Copa Crushes it in Latin America
Demand is slowing elsewhere, but Copa reported robust sales on its earnings call. However, the airline is concerned by rising fuel prices. Also: Did Southwest copy the Big 3 on a customer enhancement?
If you’ve been reading me for a while, you know I love airlines that adopt a low cost strategy and stick to it. Few carriers do this better than Panama's Copa, with its all-Boeing 737 fleet and simple, standardized product.1 If the airline can't reach a destination with a Max, it doesn't fly there — no matter how enticing the revenue potential.
Yet again, Copa’s approach paid off in the second quarter, with the company reporting a 24.1 percent operating margin. Unlike other lower-cost airlines in North America and Europe, Copa reported no slowdown in demand compared to last year, with yield up 2 percent and passenger revenue per available seat mile increasing 3.6 percent. The rest of the year should produce similar results: Copa guided to a full-year operating margin of 22 to 24 percent. A strong outcome for an airline growing capacity by 12 to 14 percent year-over-year.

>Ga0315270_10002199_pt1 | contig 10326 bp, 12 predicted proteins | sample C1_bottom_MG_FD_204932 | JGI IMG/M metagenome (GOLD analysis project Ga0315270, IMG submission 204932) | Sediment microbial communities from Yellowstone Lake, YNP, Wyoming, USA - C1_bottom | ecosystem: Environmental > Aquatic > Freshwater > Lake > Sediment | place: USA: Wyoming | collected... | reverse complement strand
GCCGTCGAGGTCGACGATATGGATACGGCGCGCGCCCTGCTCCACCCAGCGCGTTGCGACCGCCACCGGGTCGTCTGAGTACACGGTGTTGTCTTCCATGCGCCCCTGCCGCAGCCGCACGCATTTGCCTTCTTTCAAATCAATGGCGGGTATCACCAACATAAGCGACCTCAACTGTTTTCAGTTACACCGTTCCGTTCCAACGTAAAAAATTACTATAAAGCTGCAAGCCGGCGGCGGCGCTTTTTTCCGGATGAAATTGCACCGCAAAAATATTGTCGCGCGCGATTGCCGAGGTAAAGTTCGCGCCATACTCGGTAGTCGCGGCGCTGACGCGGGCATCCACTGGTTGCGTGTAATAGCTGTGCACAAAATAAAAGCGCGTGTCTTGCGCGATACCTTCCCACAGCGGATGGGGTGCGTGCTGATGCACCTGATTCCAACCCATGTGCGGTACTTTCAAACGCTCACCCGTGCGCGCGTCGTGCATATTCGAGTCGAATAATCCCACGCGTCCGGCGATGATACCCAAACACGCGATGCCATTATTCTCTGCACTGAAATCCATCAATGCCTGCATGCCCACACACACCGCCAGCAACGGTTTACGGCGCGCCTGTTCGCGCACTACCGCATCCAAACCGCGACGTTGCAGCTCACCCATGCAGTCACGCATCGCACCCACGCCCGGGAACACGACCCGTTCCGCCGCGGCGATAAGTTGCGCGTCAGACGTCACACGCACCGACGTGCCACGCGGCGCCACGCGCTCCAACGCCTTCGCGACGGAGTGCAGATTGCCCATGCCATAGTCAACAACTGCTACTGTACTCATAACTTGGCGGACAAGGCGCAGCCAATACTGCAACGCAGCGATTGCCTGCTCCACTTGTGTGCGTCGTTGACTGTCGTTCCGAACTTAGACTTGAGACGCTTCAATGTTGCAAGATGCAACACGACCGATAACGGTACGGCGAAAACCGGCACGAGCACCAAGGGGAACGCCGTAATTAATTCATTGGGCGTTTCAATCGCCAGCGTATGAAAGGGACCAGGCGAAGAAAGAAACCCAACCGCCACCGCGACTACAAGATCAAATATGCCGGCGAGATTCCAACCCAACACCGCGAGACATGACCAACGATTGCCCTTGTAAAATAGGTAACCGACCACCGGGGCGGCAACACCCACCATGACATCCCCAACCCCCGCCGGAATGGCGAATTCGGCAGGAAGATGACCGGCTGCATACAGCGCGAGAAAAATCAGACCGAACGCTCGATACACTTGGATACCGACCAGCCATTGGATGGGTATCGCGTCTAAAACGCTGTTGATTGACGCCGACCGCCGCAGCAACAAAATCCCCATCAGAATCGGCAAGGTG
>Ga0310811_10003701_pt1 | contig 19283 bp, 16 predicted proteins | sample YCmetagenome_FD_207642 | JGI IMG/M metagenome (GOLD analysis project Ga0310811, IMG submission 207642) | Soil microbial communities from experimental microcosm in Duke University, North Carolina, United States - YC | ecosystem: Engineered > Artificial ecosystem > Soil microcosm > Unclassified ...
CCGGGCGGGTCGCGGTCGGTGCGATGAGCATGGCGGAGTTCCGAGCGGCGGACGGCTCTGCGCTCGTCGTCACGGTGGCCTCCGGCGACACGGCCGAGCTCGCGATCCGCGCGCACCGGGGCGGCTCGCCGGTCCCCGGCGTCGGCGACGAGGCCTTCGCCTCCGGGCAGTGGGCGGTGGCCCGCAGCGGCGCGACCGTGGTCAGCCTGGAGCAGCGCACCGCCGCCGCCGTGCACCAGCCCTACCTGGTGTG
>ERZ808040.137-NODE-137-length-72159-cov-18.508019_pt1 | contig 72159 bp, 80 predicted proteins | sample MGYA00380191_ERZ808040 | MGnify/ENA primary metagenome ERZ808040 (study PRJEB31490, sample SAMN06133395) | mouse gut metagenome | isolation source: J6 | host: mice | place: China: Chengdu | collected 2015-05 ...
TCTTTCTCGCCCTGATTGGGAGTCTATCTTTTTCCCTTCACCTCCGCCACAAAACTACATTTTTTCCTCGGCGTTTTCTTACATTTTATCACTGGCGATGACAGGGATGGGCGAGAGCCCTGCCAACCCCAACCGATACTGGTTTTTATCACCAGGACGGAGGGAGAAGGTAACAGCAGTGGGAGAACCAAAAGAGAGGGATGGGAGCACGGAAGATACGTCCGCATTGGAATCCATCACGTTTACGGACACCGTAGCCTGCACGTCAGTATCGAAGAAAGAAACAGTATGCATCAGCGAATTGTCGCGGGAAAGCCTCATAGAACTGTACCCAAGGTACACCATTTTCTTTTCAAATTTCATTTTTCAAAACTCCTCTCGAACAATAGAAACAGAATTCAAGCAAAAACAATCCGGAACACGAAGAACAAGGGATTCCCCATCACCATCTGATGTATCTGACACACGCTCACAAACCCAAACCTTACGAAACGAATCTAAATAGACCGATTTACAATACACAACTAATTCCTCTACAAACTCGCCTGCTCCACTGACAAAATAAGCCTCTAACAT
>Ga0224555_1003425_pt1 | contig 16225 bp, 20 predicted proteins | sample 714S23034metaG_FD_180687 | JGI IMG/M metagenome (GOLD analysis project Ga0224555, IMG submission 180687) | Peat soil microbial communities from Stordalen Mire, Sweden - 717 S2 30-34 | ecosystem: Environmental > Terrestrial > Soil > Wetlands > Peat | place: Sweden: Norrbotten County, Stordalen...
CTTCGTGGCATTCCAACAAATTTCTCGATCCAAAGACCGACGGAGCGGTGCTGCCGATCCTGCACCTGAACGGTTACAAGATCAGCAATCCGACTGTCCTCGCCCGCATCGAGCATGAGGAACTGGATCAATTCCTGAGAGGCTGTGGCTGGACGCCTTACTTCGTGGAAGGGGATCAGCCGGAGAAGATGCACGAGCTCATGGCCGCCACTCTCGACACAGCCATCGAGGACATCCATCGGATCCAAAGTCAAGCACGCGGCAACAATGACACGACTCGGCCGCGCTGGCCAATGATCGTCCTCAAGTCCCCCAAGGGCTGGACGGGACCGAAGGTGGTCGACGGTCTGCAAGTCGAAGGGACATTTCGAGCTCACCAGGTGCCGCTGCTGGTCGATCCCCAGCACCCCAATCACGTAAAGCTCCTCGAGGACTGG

Since it is such a well run airline, Copa had an advantage over other airlines in the region during the early pandemic recovery. It nimbly restored capacity when others couldn't. Now, the competition is back to normal, Copa CEO Pedro Heilbron said, but demand remains so strong that even this extra capacity is being absorbed by consumers. "We continue to see strong demand in the region," he said. Three times in a 45-minute call, executives referred to the environment as "robust."
On the call, executives shared details about the demand environment, including commentary on return of business travel, and a discussion of how currency fluctuation affects demand. They also shared some less promising news on rising oil prices, and the company’s subsidiary in Colombia.
Paid subscribers should read on for the details, plus some commentary about a new Southwest policy that copies American, Delta and United.